Written by: Volt Thrower
Old sticky beer gripping the bottom of my shoes. Sweaty dudes bumping into me. The crushing weight of Tatsu Mikami’s bass tone laying waste to my chest cavity. Was it all a dream? The last show I went to in the pre-pandemic times was Church of Misery in February, less than three months ago, but it feels like it's been at least three years. The concept of time of has become a black hole since ~March 13th. Anything prior to that date genuinely feels like it's beyond the grasp of memory or record, i.e. Time Immemorial.
We’re in unprecedented times, people feel hopeless. Canadian sludgers Heron build atmosphere on the back of hopelessness, and deliver perhaps the most relevant release of 2020.
Post-metal is an intrinsically fickle beast. While a more forgiving genre such as sludge or death can exist--and flourish--simply on the merits of its particularly bombastic nature, post-metal consistently toes a line between repression and expulsion. While this particularly sleepy-eyed Village isn’t that well versed in the post-metal ‘verse, I do know this: a band must walk that line with grace, displaying both self-reflective ambiance and explosive catharsis, the inevitable result of an emotional and sonic bottleneck. How, then, does the band in question handle to pressure? Dawn Fades are a mighty quintet based out of LA, and prior to their debut, the reputable immersive nature of their live performances served as a calling card. While this may be their first release, these fellas are markedly professional and mature in their craft. I’m happy to report that when Dawn Fades commits to emotive bombast, they blow the walls out.
While these moments of catharsis are few, they define the album’s ability to maintain interest and immersion. Buildup is everything, and Dawn Fades’ true strength is their ability to maintain interest through the more ambient, acoustic, and otherwise gentle passages, while simultaneously knowing how and when to strike without isolating or boring their audience. If that isn’t a success story, what is? Gentle and often near-elusive guitar sets the stage, and well-considered use of cleans and harshly blackened rasps provide a barometer for intensity. None of this feels contrived or--gasp--overly academic.
Take the periodic brief pauses in instrumentation on Ashes, a track that slowly grew to become a favorite. While another band might have used this as a chance to showcase an animistic screech, or another suitably violent vocal exorcism, Dawn Fades elects for a subtle silence. In interrupting the pattern, it helps the song as a whole catch an (occasional) jagged breath. As a result, attention is focused. Quite smart. Moments like this, which frequent the album, seem particularly well constructed for a live environment, where the audience can be pulled and manipulated through a tangible atmosphere.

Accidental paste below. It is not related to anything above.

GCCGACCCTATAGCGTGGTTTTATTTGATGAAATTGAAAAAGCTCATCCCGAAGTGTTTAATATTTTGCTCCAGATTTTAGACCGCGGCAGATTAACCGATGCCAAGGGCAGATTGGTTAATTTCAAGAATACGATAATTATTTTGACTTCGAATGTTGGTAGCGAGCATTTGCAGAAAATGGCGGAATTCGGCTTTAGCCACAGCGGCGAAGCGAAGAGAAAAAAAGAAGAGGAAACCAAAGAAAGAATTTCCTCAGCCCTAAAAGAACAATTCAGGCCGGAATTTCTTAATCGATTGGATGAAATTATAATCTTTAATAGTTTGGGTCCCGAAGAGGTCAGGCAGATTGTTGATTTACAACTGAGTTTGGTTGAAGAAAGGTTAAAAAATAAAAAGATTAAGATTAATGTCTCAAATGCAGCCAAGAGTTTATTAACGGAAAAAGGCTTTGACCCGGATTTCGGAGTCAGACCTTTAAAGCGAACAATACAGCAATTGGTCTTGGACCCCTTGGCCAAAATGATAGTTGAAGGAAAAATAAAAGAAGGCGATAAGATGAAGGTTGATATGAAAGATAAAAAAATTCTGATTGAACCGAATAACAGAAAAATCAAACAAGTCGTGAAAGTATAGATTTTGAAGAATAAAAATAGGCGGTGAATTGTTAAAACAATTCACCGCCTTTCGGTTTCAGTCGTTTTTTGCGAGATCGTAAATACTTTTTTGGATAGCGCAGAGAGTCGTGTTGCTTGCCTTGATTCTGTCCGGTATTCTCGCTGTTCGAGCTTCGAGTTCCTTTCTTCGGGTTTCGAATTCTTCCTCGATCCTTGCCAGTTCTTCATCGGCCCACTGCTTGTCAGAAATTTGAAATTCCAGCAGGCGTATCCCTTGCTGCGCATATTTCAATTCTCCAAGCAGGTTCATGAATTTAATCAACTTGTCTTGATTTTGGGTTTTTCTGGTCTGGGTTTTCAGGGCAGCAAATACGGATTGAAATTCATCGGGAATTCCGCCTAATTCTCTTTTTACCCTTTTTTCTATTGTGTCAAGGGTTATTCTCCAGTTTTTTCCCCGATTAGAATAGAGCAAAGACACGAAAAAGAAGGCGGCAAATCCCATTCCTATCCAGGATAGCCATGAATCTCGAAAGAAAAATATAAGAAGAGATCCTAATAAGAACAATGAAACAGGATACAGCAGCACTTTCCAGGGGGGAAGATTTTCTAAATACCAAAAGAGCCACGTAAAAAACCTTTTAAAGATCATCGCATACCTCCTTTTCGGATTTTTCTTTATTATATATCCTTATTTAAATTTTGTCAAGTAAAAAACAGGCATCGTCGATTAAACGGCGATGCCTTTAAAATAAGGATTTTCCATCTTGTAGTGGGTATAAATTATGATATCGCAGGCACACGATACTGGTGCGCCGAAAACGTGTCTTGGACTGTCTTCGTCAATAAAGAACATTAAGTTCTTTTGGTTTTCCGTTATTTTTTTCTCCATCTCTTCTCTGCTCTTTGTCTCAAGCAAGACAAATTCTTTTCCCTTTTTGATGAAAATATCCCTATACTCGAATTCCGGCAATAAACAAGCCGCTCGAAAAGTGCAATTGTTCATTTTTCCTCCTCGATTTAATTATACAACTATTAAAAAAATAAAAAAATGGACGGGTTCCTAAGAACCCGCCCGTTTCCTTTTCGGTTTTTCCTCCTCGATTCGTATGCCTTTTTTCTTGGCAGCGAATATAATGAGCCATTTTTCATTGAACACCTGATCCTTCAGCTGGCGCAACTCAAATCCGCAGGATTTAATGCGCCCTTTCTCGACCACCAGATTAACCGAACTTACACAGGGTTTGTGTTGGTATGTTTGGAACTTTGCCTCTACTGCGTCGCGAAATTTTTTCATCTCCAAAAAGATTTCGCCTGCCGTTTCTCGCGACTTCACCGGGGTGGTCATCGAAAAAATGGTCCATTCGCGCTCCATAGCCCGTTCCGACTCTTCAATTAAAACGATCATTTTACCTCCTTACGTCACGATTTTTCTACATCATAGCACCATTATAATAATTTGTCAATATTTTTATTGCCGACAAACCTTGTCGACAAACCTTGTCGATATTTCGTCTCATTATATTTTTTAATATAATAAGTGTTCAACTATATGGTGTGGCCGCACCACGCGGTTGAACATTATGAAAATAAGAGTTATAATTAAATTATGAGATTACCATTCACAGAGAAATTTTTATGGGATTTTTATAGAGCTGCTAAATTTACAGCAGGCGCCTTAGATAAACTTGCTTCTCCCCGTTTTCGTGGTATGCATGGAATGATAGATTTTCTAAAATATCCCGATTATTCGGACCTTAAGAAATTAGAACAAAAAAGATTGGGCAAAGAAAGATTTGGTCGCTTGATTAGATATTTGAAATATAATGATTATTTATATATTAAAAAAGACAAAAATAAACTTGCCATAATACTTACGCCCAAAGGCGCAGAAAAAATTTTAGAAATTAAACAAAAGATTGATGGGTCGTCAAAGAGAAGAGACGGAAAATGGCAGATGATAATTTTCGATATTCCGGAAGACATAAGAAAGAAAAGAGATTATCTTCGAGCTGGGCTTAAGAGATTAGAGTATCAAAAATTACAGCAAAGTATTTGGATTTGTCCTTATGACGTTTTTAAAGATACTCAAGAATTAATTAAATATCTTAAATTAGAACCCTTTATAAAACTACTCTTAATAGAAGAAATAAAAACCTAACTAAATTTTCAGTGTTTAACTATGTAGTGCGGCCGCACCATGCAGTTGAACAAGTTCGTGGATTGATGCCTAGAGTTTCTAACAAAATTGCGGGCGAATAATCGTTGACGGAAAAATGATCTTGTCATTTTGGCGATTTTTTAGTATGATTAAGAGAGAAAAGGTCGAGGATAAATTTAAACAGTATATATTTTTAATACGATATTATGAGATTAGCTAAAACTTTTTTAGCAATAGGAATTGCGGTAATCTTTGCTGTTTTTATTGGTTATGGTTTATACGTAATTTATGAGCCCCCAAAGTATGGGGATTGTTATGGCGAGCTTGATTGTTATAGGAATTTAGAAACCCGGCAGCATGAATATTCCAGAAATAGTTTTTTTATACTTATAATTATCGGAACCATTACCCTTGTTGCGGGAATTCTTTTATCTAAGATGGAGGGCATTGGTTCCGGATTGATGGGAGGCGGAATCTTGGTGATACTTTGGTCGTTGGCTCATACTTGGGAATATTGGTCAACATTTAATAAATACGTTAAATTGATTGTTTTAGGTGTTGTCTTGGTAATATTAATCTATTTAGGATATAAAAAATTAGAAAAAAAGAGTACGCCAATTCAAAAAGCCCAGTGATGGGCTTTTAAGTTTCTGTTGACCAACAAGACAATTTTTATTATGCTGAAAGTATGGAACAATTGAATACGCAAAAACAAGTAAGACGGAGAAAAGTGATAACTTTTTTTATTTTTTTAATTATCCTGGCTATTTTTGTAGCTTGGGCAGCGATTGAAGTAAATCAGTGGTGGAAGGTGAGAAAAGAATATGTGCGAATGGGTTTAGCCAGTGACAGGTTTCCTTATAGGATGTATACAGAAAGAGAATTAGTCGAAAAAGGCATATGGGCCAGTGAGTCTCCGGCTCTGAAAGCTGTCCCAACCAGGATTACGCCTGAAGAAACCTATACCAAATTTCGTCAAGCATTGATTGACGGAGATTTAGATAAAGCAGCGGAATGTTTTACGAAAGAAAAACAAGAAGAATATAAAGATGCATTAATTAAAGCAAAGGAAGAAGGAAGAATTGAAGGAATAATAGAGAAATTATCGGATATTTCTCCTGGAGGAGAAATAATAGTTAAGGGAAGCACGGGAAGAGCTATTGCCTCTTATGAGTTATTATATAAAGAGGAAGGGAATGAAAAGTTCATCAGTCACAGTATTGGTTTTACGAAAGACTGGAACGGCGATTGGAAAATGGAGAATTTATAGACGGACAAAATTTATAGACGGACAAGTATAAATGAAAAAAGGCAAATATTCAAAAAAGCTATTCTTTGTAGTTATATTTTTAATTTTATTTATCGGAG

From a critical perspective, the drums, which significantly define the motion of the album throughout, could use more heft--while light on their feet, they generally lack punch. That said, the crunchier tracks--such as lead single Freeze--feel particularly massive in comparison. More concretely, the utilization of lyric-less cleans in Shackle seem slightly out of place given the prior sophistication of atmospherics. Considering the overall achievement here, minor complaints. On a personal level, Dawn Fades was very much worth the expedition into unfamiliar genre waters. If you are a fan of post-metal--or perhaps similarly uninitiated--this debut will undoubtedly prove an intriguing and satisfyingly immersive experience.
Dawn Fades will be released February 8th from Metal Assault Records. In the meantime, we here at the Sleeping Village highly recommend you bend your ear in the direction of Lean and Freeze. Solid singles both, and a strong introduction to Dawn Fades’ uniquely precise line in the sand between introspection and violent spectacle.
We provide thoughtful reviews of music that is heavy, gloomy...and loud enough to wake us from slumber. Written by a highfalutin peasantry!